Every weekday’s end, Extra, Extra collects just about everything you ought to care about or ought not miss.
- Based on public consultations via an online survey this fall, TTC staff have released a report recommending names for the stations on the Spadina Extension. The report recommends that the commission approve the names Downsview Park, Finch West, York University, Steeles West, and Highway 407, and rename what is now Downsview station to Sheppard West. It also disagrees with Vaughan City Council’s recommendation to name their new station Vaughan Municipal Centre and supports the name Vaughan Centre instead.
- Just like it takes a village to raise a child, it takes many people to make a high-profile album, and the majority of those people don’t get a chance to shine. With that in mind, AUX tracked down 10 Torontonians who contributed to Drake’s Take Care, including photographers Hyghly Alleyne and Lamar Taylor; musician and producer Abel “The Weeknd” Tesfaye, who also did background vocals; Noah “40″ Shebib, who did a bit of everything on the album, it seems; and, yeah, Drake himself.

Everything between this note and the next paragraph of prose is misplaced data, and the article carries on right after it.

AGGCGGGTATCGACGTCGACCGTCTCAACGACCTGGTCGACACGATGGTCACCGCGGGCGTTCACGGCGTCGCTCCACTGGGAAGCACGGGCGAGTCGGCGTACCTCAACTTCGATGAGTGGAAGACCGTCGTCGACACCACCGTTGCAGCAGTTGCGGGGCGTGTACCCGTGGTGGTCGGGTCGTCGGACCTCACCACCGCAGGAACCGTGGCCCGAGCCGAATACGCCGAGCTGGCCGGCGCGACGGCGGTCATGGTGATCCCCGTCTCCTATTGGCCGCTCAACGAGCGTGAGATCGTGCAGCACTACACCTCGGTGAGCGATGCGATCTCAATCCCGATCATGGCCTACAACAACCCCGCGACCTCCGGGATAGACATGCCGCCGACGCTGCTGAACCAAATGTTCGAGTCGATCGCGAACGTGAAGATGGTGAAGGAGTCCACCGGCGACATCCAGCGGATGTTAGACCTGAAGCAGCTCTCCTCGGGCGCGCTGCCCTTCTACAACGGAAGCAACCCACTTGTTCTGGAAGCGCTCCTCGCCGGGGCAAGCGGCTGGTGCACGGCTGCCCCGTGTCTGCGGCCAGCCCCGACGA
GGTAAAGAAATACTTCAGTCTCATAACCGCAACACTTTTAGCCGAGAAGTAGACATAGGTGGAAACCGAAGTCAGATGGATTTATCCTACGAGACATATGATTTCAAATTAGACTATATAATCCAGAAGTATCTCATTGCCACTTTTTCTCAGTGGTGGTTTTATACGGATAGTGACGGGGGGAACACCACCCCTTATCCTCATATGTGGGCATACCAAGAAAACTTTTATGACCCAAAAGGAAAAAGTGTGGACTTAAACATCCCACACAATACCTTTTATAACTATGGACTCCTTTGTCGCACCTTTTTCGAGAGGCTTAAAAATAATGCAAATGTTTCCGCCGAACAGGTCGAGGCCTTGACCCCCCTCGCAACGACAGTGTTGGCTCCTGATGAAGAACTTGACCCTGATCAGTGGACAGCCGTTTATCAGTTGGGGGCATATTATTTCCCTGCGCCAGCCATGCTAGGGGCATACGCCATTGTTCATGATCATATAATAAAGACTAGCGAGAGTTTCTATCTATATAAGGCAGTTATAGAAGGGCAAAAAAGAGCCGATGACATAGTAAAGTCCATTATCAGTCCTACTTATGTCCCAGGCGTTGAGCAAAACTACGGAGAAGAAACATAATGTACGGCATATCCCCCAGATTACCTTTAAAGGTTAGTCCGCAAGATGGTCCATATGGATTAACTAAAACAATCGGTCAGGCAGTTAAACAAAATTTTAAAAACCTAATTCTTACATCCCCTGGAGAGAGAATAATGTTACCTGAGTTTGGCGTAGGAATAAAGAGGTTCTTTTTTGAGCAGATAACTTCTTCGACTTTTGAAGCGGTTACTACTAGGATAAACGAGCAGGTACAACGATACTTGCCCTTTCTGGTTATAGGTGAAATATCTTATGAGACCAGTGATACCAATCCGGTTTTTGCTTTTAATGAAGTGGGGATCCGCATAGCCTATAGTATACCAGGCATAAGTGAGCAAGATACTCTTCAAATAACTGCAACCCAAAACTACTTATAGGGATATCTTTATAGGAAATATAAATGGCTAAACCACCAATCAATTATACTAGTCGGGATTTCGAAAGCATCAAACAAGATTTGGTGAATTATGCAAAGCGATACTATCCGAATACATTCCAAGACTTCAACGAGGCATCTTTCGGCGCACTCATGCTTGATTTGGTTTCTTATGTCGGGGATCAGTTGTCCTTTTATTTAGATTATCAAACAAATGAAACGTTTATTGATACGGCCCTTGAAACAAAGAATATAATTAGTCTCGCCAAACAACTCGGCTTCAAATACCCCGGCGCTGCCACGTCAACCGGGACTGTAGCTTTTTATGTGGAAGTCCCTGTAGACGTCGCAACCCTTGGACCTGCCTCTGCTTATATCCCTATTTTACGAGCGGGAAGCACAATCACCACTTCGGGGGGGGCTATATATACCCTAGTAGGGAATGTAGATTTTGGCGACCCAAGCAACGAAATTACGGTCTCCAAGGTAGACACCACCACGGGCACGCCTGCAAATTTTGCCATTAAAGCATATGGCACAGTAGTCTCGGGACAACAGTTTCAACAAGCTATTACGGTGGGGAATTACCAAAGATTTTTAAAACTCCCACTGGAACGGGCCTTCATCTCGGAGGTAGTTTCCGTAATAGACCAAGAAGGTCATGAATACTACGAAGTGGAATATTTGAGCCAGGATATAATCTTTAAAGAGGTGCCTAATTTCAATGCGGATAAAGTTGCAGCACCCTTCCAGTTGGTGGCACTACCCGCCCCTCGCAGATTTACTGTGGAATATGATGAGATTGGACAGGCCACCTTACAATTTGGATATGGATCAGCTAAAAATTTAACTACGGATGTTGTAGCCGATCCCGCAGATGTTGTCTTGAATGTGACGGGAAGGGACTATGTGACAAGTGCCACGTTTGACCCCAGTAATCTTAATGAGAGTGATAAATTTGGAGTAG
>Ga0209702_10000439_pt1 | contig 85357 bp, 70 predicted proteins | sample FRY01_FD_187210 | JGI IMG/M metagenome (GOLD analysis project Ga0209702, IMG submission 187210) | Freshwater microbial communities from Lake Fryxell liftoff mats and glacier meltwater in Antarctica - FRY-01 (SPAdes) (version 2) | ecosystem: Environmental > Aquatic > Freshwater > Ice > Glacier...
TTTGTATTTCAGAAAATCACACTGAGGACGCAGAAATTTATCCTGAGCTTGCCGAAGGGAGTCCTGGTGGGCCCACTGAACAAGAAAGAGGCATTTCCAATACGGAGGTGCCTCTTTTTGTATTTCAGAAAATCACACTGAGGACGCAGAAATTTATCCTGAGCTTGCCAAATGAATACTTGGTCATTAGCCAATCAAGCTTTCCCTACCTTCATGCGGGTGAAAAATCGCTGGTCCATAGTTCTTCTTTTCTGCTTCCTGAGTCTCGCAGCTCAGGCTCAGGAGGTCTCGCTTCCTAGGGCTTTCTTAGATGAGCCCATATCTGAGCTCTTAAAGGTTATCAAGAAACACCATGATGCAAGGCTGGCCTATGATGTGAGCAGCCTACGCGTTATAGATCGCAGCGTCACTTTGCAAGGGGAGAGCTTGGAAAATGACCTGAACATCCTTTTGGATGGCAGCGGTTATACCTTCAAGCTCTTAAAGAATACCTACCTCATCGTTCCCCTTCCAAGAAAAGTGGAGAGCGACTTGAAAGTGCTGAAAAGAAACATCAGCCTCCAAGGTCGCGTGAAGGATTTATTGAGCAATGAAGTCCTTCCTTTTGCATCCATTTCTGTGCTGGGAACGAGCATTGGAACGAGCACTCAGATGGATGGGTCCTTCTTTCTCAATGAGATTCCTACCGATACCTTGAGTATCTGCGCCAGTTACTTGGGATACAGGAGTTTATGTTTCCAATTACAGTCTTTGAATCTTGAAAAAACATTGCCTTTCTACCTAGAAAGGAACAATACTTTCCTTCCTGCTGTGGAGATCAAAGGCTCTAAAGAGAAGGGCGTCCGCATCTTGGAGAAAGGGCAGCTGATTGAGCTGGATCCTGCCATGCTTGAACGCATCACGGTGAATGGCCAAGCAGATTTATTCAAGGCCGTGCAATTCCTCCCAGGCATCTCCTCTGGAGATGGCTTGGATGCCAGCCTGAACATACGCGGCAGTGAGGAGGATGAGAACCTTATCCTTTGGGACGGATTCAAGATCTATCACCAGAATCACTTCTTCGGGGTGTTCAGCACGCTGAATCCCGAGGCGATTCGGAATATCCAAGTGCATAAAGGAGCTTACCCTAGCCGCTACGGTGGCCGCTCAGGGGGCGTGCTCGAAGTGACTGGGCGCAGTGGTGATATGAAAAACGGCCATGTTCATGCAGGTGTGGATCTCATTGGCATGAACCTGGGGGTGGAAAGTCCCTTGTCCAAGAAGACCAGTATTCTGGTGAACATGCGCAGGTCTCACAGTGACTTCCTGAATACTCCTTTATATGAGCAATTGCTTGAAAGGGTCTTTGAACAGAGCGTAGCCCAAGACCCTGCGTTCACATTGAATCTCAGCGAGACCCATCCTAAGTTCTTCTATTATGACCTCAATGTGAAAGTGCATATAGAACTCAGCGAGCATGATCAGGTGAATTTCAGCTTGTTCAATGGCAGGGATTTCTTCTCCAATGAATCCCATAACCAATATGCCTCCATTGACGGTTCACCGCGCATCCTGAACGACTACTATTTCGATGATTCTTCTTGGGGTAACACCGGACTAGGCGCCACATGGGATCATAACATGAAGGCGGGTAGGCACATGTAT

- The unveiling of new Blue Jays logo last week was met with mixed reviews, but what do the people who have to wear it think? Well, okay, this video of J.P. Arencibia and Brett Lawrie interviewing each other about the Jays’ new look is hosted on the official Blue Jays site, so it’s bound to be positive. But isn’t it nice to hear some optimism?
- This Magazine announced the winners of this year’s Great Canadian Literary Hunt today, and a couple of Torontonians are on the list: Andrew Shenkman won the Fiction category with his story “Salt Water” and Selena Wong‘s “Criss Cross” won the Graphic Narrative category. By the end of this week, all of the winning entries and second- and third-place finalists will be up on the site.
- Starting on March 23, 2012, the Power Plant is offering free admission for a year, thanks to the Hal Jackman Foundation. The gallery is celebrating its 25th anniversary next year. While the move makes it easier for everyone to visit the Power Plant, which is undoubtedly a good thing, Toronto visual arts watcher Leah Sandals wonders whether one year of free access will be enough to gain them a new, loyal legion of patrons.